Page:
I just got a two paragraph email from magicJack services about 911 services, this time not from Dan.
—————————- Original Message —————————-
Subject: 911 Services
Date: Fri, August 30, 2013 10:24 pm
To: magicJack@mydomain.com < address munged >
Last week, magicJack began sending customers bills and/or notices covering the fees that certain emergency communications districts charge for your being able to dial 911. These emergency communications districts have required magicJack to send these bills, but these are not magicJack’s charges. magicJack does not profit at all for providing access to 911 services, and the funds we collect are turned over to the government authority pursuant to their requirements.
magicJack continues to provide 911 calling capability for all of its customers who provided a valid local address in the United States for 911 purposes.
They sent the email for some reason. Unfortunately, their intention is fairly cryptic. They’ve already notified us that they’re charging for 911 and that no part of the charge goes to magicJack or its affiliates. It seems to imply that if you’ve already provided a valid 911 address, 911 services will continue to make use of it whether or not we pay for the privilege, but they don’t come right out and say it. It could also imply that so long as you pay for it, they’ll broker your 911 services for you.
There is no apology in the text for any confusion wrought by the first email, nor is there any apology for not giving customers advanced notice prior to disabling 911. Rather, they seem intent on defending a position–that they aren’t making any money on this, even though that isn’t the issue.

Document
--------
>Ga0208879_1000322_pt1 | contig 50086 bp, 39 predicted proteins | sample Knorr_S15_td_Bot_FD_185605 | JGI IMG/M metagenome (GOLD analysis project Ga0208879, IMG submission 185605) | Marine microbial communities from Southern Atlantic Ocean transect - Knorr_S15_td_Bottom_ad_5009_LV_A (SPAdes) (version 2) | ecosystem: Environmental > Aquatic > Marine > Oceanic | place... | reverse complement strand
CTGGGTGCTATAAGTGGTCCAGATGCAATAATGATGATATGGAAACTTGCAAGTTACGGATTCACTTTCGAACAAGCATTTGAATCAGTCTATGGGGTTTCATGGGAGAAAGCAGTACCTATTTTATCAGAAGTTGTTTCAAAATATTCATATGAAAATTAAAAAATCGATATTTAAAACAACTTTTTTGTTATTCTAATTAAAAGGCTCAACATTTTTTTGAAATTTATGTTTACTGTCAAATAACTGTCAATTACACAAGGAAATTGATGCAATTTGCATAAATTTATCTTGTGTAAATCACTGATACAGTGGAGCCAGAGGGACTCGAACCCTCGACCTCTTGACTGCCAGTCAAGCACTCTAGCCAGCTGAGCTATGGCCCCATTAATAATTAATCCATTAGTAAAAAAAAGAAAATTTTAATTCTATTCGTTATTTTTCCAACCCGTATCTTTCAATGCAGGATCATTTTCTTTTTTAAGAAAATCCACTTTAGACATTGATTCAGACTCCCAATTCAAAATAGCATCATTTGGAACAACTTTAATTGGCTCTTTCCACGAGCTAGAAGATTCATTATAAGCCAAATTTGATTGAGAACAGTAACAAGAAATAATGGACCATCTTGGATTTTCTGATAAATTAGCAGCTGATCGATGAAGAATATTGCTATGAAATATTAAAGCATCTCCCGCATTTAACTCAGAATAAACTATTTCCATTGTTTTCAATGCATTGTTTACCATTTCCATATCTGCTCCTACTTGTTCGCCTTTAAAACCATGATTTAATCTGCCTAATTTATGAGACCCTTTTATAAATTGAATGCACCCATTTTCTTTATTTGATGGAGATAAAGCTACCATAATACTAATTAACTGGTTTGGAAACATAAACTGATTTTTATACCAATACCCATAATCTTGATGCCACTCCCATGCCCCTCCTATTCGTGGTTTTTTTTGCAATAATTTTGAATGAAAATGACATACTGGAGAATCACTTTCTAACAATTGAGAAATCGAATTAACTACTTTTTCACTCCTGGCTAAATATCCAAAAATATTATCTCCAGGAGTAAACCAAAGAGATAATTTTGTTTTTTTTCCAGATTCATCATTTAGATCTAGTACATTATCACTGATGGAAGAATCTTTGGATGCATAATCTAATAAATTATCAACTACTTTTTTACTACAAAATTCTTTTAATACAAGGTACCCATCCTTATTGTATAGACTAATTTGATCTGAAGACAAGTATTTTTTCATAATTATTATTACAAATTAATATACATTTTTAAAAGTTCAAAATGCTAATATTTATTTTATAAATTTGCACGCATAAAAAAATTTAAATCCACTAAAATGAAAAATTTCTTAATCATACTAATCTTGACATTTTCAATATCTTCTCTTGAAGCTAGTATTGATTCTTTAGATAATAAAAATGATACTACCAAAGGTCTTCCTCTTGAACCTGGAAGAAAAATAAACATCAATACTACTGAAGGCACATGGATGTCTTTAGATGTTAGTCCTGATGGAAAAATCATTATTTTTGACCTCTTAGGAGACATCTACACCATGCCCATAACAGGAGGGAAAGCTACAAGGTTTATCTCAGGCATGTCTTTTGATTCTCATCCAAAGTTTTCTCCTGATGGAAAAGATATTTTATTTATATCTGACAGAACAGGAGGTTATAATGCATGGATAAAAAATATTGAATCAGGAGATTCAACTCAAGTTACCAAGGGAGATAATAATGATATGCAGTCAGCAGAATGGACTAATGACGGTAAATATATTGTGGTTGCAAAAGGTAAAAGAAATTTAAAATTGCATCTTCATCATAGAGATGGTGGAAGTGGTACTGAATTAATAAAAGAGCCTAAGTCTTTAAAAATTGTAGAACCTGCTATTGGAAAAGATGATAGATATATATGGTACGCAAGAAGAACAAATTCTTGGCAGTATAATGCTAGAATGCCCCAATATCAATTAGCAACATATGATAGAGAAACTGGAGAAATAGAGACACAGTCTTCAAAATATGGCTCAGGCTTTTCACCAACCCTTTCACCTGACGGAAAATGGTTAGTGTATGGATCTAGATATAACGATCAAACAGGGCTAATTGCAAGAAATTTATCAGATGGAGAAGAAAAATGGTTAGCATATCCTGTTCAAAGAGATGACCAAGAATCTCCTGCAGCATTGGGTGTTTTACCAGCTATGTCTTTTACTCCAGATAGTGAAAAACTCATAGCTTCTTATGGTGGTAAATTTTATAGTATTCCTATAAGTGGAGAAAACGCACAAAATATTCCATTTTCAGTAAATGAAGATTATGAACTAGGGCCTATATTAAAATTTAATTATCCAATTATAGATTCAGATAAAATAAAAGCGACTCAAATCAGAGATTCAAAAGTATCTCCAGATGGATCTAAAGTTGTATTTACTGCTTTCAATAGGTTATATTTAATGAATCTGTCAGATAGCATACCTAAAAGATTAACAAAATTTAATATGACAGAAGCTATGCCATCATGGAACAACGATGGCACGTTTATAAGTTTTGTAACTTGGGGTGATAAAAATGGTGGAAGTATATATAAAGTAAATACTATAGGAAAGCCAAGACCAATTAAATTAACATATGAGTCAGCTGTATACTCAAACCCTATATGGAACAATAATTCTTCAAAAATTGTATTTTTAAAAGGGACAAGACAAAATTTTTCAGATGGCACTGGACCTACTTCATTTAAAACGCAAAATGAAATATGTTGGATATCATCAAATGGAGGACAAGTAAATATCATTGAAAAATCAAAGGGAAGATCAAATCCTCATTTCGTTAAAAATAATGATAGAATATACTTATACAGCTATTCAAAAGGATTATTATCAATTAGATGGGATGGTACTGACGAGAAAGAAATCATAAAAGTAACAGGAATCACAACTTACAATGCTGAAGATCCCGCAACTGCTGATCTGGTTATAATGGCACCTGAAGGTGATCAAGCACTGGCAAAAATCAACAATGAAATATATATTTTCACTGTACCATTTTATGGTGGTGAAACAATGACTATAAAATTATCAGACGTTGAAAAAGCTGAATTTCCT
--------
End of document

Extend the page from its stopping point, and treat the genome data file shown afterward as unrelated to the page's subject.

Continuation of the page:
Does this mean that if we elect not to pay but previously had 911 service enabled, the address will still be used by 911 services? Are these people grandfathered for a specific amount of time or until they move or the device is void? What happens to new customers how had no previous 911 services, but also elect not to pay magicJack for 911 services?
On the website’s home page, magicJack has this ostensibly quaint video of Dan with his daughter and their puppies, still after many years, attempting to rely on the home-spun “small-inventor-done-good” veneer on top of a fairly large business. If they’re going to continue to portray the company as an underdog, they need to apologize. They need to clarify without the lawyers watering down the wording to meaningless, useless words that can imply anything but say nothing.
The above email mostly accomplished further confusion, engendering more new questions than clear answers. Please – please – please — hire a real public relations person. Make your image match your reality. Inform your customers of exactly what your intentions are before you make global changes. Fix the FAQ on the website to be meaningful and useful. Apologize for not informing your existing customers before-hand for making serious changes without prior notification.